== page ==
Helping young people with mental health challenges
Helping young people with mental health challenges
By Jackie Collins Robinson, Ph.D.
Associate Professor in the Department of Psychology College of Social Sciences, Arts and Humanities Florida A&M University
The teen and young adult years are usually a time when young people are looking forward to college, promising careers, and bright futures. However, along the way, many will experience problems dealing with life’s stressors. In fact, many emotional and substance abuse issues in adulthood have their onset in childhood and adolescence. This leaves many of our youth unable to meet their full potential and results in billions of dollars in treatment and reduced productivity costs. Perhaps this picture could be changed if adults were better able to detect and respond to the needs of young people struggling with mental health and substance abuse problems. As a society, we are better equipped at addressing physical problems that require first aid than we are emotional troubles perhaps because we are less certain about how to help. We also think it important to learn CPR and first aid skills in case of physical emergencies but most people are limited in their ability to talk to someone struggling emotionally.
Not everyone is a natural like Antoinette Tuff, a school clerk, who on August 20, 2013 calmly talked to a would-be shooter, Michael Hill, as he contemplated turning his weapon on a school full of children and teachers. Following that incident I suspect that many people wondered if they would have found the words to say or if they would have had any idea what to do were they to find themselves talking to someone in emotional distress. Thankfully, most of us will never be in the situation that Ms. Tuff faced but each of us has already or will probably someday talk to a young person who is experiencing some emotional challenges.
It is important to note that 1) the vast majority of young people in emotional distress will never become violent and 2) most young people with mental health issues are more likely to be victims because of their emotional state than to victimize others.
So where can adults turn for help in learning how to detect that a young person is having emotional difficulty and, if so, how to talk to them and get them help?
Mental health literacy is a field that focuses on knowledge about mental health with an eye towards maintaining good mental health, preventing mental illness, and recognizing mental health symptoms in order to facilitate early intervention. To be mental health literate is to be aware of signs of emotional distress and knowledgeable about how to get help.
When young people, their parents, teachers, and others with whom they come in contact are mental health literate, there is an increased chance of early recognition of symptoms, appropriate help-seeking, and return to a mentally healthier state.
Youth Mental Health First Aid (YMHFA) USA is a program that gives adults tools they can use in recognizing when a young person is experiencing emotional difficulty and provides guidance on how to proceed to get them help.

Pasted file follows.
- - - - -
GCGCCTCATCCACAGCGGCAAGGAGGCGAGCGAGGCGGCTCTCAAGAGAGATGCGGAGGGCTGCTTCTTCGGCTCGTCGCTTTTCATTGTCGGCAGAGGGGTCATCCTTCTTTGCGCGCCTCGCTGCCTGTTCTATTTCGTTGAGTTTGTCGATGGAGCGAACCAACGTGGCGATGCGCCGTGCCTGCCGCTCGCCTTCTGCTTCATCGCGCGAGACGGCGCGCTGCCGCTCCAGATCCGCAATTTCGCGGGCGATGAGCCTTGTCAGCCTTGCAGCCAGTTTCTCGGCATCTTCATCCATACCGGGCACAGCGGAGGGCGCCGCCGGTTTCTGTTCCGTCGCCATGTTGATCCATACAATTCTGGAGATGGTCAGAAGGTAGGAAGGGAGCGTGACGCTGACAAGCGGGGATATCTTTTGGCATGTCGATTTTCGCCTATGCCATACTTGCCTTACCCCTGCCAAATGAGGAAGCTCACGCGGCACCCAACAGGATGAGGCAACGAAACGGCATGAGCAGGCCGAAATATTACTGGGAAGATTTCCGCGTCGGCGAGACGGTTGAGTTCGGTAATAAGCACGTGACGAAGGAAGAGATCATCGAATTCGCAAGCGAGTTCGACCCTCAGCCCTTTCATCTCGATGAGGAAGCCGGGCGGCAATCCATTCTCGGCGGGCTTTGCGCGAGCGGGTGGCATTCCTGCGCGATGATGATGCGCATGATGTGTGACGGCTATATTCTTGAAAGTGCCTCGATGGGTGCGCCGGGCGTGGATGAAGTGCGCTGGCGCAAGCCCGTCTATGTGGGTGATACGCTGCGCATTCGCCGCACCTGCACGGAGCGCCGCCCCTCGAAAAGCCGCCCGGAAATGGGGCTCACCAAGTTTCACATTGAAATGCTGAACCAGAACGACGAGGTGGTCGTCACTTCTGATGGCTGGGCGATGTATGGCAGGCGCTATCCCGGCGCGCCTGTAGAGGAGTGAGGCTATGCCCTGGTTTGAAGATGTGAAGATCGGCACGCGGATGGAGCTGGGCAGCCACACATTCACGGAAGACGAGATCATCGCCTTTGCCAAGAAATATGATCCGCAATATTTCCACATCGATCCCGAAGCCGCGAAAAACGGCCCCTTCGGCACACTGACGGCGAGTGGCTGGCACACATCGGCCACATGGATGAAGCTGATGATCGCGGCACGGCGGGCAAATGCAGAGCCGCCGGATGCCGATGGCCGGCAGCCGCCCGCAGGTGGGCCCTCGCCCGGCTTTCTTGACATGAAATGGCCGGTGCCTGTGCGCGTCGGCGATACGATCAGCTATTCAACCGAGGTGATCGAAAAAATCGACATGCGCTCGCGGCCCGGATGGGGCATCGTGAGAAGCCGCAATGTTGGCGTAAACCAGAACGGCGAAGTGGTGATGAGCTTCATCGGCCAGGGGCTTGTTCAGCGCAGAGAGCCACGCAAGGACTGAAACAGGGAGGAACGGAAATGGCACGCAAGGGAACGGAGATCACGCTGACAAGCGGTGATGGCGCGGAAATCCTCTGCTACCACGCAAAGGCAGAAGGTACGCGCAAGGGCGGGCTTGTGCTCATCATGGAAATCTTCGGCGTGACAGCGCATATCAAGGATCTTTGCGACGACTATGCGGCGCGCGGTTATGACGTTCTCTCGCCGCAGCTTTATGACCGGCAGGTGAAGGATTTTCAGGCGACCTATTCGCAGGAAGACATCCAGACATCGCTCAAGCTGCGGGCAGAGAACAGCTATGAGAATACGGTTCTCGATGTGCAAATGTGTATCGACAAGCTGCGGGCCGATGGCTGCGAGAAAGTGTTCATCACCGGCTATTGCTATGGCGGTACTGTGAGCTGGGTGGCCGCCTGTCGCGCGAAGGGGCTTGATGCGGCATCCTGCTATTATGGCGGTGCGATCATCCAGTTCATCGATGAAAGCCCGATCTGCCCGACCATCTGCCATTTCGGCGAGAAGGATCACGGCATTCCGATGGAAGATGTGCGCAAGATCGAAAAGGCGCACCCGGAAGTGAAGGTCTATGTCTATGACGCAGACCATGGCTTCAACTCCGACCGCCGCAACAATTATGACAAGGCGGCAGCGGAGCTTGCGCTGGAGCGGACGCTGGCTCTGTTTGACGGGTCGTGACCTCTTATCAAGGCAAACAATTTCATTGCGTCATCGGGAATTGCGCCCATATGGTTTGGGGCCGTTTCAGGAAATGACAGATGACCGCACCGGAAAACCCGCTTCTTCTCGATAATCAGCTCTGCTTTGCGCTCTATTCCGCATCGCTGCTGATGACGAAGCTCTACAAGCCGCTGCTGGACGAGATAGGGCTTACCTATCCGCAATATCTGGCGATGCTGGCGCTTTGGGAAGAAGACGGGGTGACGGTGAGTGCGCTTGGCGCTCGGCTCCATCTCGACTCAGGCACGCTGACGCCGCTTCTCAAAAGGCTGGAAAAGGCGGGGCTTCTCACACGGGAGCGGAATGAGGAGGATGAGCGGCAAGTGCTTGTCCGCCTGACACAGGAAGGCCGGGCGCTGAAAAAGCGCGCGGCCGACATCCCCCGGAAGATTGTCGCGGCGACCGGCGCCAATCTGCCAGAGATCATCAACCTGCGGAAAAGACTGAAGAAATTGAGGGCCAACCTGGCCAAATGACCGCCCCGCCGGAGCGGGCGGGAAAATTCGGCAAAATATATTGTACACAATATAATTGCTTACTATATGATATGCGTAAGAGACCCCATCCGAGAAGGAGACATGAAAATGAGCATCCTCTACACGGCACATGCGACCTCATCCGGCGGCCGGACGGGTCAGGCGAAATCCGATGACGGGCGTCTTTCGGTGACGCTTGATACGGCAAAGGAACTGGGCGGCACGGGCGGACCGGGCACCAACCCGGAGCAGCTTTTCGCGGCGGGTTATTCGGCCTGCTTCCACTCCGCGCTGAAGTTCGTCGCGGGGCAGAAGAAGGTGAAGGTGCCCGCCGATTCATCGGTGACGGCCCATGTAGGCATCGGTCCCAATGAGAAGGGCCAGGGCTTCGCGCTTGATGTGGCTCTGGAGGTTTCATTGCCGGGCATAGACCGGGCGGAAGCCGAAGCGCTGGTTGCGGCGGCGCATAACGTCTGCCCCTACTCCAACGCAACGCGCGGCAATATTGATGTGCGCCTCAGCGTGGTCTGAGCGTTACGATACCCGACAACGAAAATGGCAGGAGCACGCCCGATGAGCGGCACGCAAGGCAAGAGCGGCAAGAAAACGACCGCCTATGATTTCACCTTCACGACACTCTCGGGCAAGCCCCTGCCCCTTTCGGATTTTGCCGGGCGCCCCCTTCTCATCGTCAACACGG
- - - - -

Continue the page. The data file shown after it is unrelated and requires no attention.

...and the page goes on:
Also available is training in Mental Health First Aid (MHFA), designed to help participants recognize and respond to adults with mental health challenges. First developed in Australia, YMHFA has been adapted for the United States population by the National Council for Community Behavioral Healthcare, the Maryland Department of Health and Mental Hygiene, and the Missouri Department of Mental Health.
To help make YMHFA a reality, funding was provided through grants from the Substance Abuse and Mental Health Services Administration (SAMHSA). The important of mental health literacy in our society has been recognized at the highest levels. For example, in his January 2013 speech on making our communities safer, President Obama gave support to mental health first aid training for teachers and others who work with young people. Indeed, studies have shown that among those who have taken the eight hour training in YMHFA, there has been significant improvement in mental health knowledge, reduction in stigmatizing attitudes, and willingness to help a young person experiencing emotional difficulty.
Youth Mental Health First Aid
1. Helps adults distinguish between typical adolescent changes and emotional issues that may need attention.
2. Helps adults detect changes in a young person’s ability to function.
3. Provides guidance to those who work with young people on how to get help when there are mental challenges.
As a mental health professional, educator, and YMHFA trainer, it is my hope that someday there will be as many people with mental health first aid training as there are people with physical first aid training. Reaching this milestone will indicate that our society focuses on the health and well being of the whole person. For more information about YMHFA, please go to http://www.mentalhealthfirstaid.org/cs/youth-mental-health-first-aid.
Jackie Collins Robinson, Ph.D. has been licensed by the state of Florida as a psychologist and school psychologist for over 21 years. She is an experienced practitioner who currently teaches and coordinates the graduate student internship program in the department of psychology at Florida A&M University in Tallahassee, Florida. She is also a certified YMHFA instructor.